Louisa M Alcott aged 25 or thereabouts
We’ve been watching the recent miniseries of Little Women on the ABC, as always showing years later than everywhere else.
Being male, I, of course, had never read Little Women, and had tended to assume that it was some goody two shoes improving moral tale.
It is, of course, more so than that, the American civil war is a recurrent theme in the background, as well as the social tensions caused by the girls growing up in genteel poverty.
I also knew nothing about Louisa Alcott’s life, so I did what everyone would do, looked her up on wikipedia, discovered not only had she had a hard life – but that to pay the rent she’d written pulp novels featuring spies and transvestites – something that certainly brought a smile.
But, then, on reflection, it’s not so strange.
There are other near contemporary examples, the best known of which is Mary Braddon, who knocked out over eighty gothic and sensation novels to finance her life, in part because of the limited opportunities for middle class women to support themselves outside of conventional married life.
If a mid Victorian middle class woman needed to earn an income and stay respectable the options really came down to:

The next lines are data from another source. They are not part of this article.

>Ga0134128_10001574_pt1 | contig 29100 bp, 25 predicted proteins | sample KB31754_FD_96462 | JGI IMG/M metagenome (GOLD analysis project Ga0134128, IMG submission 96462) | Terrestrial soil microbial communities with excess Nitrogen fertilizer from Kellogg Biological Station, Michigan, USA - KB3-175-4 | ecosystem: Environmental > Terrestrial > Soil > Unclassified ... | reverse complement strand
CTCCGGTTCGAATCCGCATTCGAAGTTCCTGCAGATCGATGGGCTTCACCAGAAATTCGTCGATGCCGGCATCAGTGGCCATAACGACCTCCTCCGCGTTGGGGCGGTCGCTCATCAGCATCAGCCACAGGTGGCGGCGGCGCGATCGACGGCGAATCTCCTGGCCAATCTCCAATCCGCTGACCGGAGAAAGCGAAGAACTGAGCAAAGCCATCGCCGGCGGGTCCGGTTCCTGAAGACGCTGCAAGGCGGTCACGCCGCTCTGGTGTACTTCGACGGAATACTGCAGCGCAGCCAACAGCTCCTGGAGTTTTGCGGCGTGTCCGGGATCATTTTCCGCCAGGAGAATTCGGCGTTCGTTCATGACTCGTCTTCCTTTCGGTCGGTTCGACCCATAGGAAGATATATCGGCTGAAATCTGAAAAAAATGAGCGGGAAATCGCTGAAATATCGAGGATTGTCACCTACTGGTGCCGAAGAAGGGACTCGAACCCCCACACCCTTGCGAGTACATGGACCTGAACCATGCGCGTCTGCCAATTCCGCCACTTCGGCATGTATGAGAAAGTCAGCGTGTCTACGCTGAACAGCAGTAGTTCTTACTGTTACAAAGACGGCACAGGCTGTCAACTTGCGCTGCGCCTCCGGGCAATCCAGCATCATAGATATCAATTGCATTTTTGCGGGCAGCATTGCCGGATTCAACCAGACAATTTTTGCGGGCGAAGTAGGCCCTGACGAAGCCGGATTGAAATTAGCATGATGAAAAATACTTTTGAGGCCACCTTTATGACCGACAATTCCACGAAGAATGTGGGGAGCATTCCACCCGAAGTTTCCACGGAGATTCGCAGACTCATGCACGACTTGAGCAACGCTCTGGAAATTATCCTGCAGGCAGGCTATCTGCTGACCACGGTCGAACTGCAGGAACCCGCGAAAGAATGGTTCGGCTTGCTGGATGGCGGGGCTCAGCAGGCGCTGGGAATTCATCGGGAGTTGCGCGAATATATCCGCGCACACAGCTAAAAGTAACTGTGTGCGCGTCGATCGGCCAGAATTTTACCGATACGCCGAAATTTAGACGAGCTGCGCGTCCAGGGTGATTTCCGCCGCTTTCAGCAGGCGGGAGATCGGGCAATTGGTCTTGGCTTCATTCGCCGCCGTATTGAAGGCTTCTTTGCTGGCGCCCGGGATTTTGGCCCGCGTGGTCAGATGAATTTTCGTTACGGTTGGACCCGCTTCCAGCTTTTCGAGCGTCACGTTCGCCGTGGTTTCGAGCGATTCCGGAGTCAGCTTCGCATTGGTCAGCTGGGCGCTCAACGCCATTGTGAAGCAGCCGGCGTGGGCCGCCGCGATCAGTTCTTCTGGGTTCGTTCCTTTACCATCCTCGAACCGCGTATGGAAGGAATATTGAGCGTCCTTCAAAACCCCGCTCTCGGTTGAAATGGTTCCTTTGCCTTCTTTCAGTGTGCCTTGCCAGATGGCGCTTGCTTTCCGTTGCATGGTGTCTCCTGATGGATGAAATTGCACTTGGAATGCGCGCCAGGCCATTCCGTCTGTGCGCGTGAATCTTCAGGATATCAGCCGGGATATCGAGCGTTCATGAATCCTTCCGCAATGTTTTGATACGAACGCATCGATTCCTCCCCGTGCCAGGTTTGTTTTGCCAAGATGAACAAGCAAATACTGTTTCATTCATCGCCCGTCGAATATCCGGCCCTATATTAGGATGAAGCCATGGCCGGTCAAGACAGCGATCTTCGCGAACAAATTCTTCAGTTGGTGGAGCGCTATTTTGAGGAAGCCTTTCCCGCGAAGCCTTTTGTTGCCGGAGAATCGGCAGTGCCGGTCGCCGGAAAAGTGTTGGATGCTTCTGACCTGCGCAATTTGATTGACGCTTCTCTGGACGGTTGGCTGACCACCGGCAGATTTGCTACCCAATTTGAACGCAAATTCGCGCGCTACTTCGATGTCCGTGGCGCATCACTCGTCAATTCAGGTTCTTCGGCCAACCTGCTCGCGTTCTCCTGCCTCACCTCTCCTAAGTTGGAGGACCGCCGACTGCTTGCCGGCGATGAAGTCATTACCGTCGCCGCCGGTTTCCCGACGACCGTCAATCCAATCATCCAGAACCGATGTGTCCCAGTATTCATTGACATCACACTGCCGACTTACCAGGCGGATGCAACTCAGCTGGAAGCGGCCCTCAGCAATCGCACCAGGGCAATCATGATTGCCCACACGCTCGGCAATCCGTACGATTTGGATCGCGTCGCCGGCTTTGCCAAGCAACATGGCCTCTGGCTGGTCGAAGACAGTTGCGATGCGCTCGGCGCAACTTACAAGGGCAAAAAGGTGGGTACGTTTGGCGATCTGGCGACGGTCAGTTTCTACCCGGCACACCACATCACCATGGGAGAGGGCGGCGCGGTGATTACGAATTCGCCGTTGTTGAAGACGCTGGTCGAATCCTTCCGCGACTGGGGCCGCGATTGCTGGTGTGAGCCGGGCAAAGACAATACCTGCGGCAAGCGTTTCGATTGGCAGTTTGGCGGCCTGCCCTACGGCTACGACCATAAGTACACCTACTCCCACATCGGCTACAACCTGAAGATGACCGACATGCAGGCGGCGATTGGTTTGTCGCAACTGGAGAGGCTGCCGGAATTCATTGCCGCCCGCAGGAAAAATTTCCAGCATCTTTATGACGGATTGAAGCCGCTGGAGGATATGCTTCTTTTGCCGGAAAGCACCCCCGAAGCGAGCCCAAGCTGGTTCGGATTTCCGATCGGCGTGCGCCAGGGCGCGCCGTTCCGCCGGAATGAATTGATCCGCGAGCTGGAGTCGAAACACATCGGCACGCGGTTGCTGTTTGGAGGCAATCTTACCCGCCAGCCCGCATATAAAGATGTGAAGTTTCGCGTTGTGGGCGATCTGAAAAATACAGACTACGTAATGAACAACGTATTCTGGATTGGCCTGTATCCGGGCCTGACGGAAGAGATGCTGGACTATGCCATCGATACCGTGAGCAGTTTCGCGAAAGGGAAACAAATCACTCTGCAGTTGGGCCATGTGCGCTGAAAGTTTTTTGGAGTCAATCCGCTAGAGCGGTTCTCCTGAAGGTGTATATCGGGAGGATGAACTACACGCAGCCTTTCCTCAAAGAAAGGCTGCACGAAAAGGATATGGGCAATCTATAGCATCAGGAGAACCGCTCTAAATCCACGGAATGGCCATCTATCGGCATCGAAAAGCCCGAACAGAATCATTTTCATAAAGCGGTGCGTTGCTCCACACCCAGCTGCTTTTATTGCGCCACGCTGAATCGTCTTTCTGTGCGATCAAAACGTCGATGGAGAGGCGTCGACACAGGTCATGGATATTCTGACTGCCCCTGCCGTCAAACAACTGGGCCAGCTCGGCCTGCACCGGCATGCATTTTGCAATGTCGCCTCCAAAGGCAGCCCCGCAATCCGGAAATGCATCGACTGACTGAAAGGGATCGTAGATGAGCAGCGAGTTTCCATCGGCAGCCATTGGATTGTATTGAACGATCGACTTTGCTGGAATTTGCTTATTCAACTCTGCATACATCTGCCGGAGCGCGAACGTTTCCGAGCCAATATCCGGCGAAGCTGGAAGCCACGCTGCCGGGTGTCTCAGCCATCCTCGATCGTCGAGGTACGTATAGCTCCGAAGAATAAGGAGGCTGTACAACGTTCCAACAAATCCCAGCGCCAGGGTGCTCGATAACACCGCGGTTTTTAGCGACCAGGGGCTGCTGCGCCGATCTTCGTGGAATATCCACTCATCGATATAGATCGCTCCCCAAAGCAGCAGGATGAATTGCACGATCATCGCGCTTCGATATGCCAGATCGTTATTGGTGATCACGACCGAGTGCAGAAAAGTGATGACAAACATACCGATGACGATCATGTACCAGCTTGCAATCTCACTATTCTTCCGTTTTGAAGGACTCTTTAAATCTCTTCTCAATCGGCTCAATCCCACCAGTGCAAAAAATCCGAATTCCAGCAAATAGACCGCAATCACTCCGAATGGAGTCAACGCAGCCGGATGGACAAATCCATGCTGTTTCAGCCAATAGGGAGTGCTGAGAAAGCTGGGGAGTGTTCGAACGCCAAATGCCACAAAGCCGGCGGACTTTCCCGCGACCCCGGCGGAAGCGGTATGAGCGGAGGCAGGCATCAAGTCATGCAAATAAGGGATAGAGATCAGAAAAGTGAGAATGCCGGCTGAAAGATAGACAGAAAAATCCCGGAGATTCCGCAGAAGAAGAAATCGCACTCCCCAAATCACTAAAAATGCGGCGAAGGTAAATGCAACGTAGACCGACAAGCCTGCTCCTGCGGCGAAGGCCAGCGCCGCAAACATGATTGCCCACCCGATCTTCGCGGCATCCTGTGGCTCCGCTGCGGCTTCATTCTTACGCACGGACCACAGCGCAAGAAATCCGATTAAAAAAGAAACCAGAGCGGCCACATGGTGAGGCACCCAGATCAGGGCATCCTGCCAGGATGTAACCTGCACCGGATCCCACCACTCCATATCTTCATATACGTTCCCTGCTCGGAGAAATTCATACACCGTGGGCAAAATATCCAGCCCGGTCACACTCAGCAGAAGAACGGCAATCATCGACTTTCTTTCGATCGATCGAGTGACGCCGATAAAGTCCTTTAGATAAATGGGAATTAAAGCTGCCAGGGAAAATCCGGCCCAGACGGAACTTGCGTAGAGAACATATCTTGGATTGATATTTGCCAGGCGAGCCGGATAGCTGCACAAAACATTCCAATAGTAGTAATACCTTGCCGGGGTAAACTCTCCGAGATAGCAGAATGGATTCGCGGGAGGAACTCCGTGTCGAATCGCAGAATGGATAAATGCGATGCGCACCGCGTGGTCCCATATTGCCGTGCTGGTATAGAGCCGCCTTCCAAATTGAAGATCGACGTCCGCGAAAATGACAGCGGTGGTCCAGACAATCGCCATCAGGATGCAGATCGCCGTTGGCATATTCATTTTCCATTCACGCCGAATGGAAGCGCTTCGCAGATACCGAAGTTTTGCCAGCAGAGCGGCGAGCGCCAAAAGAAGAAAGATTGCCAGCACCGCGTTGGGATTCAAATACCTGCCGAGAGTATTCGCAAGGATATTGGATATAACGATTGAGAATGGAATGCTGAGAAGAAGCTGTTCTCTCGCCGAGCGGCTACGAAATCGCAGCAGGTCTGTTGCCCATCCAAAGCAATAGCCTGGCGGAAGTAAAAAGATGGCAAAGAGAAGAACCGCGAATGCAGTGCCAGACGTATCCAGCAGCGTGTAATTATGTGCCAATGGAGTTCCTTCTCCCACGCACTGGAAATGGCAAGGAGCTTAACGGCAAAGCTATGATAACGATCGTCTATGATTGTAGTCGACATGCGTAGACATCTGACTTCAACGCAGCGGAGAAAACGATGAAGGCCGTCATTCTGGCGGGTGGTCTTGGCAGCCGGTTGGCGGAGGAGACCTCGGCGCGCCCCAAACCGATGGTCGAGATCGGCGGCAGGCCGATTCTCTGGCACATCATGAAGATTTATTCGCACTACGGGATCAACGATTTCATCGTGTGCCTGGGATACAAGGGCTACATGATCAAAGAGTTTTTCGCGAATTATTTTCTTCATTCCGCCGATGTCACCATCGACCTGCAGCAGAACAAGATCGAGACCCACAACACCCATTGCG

- Governess, dull boring, respectable, bad pay, and often at risk of sexual exploitation
- Actress – often seen as a euphemism for whore, and the pay was terrible
- Author – poor returns at first, but if you lucked out …
- Schoolteacher – better than being a governess, but only just
And of course Alcott and Braddon were writing at a time where changes in technology, such as the use of cheap wood pulp paper, lowered the cost of book and magazine production considerably, increasing the number of titles published per year and increasing literacy produced a massive demand for novels and short stories, both as books and serials magazines and newspapers, in the mid Victorian era, making it possible for comparatively unknown writers to gain traction.
And of course, it’s no surprise that there was a lot of gothic and sensation fiction – that is of course what paid in the 1860’s.
So we should celebrate the likes of Braddon and Alcott as tough women who succeeded against all the odds and who made their writing pay, and pay handsomely …